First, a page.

Sometimes keeping the forest from the trees is the hardest thing to do.
Think about this dilemma when it comes to the markets.
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For the past two years investors, traders, and everyone in between have been conditioned to buy the dips as they have been rewarded time and again for doing so. But as the Chief Market Strategist at ETFguide it is my job to separate the forest from the trees. It is my job to recognize when seemingly constant themes are not as they seem.
The Short Term Trees versus the Long Term Forest
To me, the trees in the analogy are the shorter term extremes and the forest is the longer term big picture.
The trees are the seemingly non-stop rallies and market momentum that have sucked in advisors, newsletter writers, leveraged speculators, and analysts into thinking stock markets only go up, resulting in them being fully vested in equities today. For those that don’t think this to be the case I suggest you check out the Investors Intelligence bull versus bear survey and see that the percentage of advisors that are bearish sits at a 27 year low. Or check out the amount of margin debt at the NYSE today compared to other times it has peaked.
These facts we have discussed in some of our recent newsletters as well as the one released this weekend. The trees are causing extreme bullishness, but the forest suggests extreme caution.
The trees also are exemplified by the near record amount of money losing IPOs coupled with record setting debt issuances and 100% IPO returns that signal just how much financial engineering, not fundamentals, are driving the markets right now.
My article back in late 2013 warned of this when I discussed “Twitter and the 100% club“. All discussed in that article, Twitter (NYSE:TWTR) is now down over 40% from its peak in price last December after missing earnings yet again, The Container Store (NYSE:TCS) is down over 50%, and Whole Foods (NASDAQGS:WFM) is down over 40% after it was warned in that research piece that a significant top in its price was forming when it was trading for over $60.
The trees are also how the largest IPO in history (NYSE:BABA) can be funded.
These are all short term phenomena and they tend to happen time and time again near one end of the extreme of the markets’ cycles.
These kinds of events do not happen at market bottoms, quite the contrary. They are products of excessive optimism that self fulfill from a rising market, until simply that optimism breaks.
Is Your Porridge Tasting Just Right?
I have labeled the following chart “Goldilocks and the Three Bears”, which I think is fitting considering goldilocks was the term pounded down our throats by Wall Street near the 2007 housing driven market top, and just before the worst financial crisis since the Great Depression.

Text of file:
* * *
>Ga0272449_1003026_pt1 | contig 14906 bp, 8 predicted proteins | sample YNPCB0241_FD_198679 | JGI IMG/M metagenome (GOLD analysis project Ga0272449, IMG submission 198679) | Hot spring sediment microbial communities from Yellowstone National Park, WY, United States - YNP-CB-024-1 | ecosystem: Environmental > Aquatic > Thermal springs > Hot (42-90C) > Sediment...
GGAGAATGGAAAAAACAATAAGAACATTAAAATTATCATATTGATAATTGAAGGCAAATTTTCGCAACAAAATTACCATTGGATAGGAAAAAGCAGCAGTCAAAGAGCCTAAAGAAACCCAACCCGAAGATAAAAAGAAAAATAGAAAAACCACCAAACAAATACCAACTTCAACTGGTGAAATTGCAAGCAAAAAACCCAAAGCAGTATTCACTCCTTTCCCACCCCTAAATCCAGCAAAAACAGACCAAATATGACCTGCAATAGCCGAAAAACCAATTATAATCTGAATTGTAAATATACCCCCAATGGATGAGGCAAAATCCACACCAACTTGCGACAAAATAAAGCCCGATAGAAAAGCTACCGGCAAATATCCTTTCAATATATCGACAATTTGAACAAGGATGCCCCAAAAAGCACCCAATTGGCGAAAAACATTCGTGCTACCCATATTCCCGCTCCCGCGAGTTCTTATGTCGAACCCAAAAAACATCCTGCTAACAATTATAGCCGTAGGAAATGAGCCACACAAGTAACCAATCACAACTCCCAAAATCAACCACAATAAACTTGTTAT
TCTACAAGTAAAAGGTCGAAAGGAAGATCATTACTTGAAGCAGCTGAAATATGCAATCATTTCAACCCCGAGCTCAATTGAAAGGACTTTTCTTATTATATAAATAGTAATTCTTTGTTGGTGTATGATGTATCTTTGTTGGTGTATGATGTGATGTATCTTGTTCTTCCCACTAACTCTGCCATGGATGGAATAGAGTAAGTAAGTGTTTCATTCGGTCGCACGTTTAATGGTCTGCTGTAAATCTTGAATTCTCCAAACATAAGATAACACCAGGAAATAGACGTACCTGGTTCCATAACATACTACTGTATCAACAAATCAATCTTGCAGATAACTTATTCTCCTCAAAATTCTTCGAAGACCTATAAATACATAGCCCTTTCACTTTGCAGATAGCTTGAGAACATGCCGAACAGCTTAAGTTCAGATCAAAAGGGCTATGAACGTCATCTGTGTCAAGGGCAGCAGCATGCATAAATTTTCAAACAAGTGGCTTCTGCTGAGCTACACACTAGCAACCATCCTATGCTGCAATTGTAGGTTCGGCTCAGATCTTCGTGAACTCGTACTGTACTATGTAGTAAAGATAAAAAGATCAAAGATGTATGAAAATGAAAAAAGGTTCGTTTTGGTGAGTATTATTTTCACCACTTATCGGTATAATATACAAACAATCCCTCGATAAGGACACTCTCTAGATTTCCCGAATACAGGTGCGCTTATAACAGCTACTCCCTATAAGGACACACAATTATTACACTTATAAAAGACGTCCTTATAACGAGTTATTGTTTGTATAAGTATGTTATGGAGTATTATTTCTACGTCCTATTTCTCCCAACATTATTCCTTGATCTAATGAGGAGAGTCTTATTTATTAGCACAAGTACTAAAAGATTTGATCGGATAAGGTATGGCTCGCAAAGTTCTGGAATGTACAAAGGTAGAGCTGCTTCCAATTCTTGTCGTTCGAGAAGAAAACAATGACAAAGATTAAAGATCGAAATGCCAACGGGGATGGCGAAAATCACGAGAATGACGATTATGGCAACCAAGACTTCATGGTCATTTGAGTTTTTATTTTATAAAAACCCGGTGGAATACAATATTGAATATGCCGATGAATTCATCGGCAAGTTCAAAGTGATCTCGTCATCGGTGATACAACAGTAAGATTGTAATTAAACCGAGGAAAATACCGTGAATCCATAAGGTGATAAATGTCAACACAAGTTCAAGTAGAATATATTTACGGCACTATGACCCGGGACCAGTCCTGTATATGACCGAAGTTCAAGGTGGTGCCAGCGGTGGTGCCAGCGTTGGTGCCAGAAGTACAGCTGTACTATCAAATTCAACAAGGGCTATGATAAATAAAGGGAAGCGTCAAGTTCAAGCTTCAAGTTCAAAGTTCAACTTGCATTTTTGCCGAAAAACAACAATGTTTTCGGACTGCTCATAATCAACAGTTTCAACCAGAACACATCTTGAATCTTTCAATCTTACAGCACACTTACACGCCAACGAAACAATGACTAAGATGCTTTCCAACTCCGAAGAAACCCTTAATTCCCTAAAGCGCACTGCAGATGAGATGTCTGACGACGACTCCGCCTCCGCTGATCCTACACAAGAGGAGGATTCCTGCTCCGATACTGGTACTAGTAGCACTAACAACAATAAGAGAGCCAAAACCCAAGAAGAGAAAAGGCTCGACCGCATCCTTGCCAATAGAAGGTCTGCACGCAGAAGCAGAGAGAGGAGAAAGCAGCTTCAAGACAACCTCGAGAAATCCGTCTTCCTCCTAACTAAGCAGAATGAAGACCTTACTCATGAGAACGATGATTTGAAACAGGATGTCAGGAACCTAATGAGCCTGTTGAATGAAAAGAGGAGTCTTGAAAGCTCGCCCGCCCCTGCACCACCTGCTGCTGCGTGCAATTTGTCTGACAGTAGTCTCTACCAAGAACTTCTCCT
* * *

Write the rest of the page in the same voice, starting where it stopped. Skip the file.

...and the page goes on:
Larry Kudlow, economist, in September 2006 was the primary user of the term as he explained back then, “We are enjoying a goldilocks economy, not too hot and not too cold”. While he was trying to convince us how great the economy and the stock market was, housing stocks (NYSEARCA:XHB) had already seen their all time peak in price a year earlier, in 2005, still not exceeded today.
And, Wall Street is now back to its old tricks it seems as the New York Trifecta of newspapers ran headlines recently suggesting once again the economy is back in “goldilocks” territory (just search the recent news headlines for goldilocks). All three of these articles were interestingly timed within one month of each other, near the recent stock market top (NYSEARCA:SH).
I did another search to see if I could round out the Goldilocks market top trifecta and low and behold, a widely cited publication by Robert Gordon at Northwestern was written in 1998 about just how perfect the temperature of the late 1990s economy was, just as that robust economy was coming to an end.
Remember in the late 90’s when it was “Not too hot, not too cold, but just right”. History doesn’t always repeat, but it certainly rhymes.
The breakdown in the trendline shown on the chart above is the forest. That forest is warning us that history may be again rhyming after a similar 5+ year rally, goldilocks claims, and epic speculation.
We should get a few more clues down the road if we are on our way to another major decline. There’s not enough evidence yet to suggest so, but many of the warning signs certainly are there. Now we just continue to watch the technical picture for confirmation of the breakdown, as the technicals, as they always do, remain the last remaining holdout.
The ETF Profit Strategy Newsletter and Technical Forecast help our subscribers stay ahead of the markets and find profit opportunities across asset classes. Right now sentiment, fundamentals, and the global macro environment all suggest a market much nearer a top than a bottom. The lone holdout is just the technicals.